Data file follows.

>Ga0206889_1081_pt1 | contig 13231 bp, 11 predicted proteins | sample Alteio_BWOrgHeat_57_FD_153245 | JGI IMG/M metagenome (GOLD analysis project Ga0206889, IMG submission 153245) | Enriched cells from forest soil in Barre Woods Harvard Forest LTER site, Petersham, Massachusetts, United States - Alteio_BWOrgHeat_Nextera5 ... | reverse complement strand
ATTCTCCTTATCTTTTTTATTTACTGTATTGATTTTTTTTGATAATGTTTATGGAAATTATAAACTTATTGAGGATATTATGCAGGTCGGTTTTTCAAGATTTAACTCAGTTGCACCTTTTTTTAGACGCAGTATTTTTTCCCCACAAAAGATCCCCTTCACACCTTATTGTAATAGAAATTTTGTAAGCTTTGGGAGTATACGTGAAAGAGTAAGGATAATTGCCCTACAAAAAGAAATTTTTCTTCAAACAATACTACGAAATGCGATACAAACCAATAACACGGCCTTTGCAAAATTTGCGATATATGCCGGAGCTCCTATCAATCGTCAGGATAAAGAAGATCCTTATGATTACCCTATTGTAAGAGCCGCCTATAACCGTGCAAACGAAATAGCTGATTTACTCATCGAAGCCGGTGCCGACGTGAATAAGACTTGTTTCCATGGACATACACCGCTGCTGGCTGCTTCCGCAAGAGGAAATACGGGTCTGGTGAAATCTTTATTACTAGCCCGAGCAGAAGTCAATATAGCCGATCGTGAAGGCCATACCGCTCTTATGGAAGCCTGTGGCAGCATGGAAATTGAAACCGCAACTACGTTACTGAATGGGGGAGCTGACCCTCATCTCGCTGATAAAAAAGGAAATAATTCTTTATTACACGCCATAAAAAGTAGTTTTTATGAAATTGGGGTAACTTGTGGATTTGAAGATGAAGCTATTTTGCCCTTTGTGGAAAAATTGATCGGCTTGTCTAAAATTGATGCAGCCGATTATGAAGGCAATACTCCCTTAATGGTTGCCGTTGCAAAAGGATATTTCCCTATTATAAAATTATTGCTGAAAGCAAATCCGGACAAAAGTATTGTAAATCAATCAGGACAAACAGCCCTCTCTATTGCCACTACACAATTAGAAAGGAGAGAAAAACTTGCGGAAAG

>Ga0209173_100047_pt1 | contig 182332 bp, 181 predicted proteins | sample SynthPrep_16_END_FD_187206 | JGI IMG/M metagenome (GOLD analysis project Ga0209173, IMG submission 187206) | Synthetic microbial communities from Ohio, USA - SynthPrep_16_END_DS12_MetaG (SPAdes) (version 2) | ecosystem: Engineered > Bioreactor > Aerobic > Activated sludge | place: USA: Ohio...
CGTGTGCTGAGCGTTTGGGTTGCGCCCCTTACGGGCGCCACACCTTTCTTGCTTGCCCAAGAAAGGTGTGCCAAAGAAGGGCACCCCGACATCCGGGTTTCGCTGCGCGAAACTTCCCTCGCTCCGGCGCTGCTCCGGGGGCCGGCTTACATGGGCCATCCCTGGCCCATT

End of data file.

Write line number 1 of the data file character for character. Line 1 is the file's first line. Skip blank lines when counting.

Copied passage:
>Ga0206889_1081_pt1 | contig 13231 bp, 11 predicted proteins | sample Alteio_BWOrgHeat_57_FD_153245 | JGI IMG/M metagenome (GOLD analysis project Ga0206889, IMG submission 153245) | Enriched cells from forest soil in Barre Woods Harvard Forest LTER site, Petersham, Massachusetts, United States - Alteio_BWOrgHeat_Nextera5 ... | reverse complement strand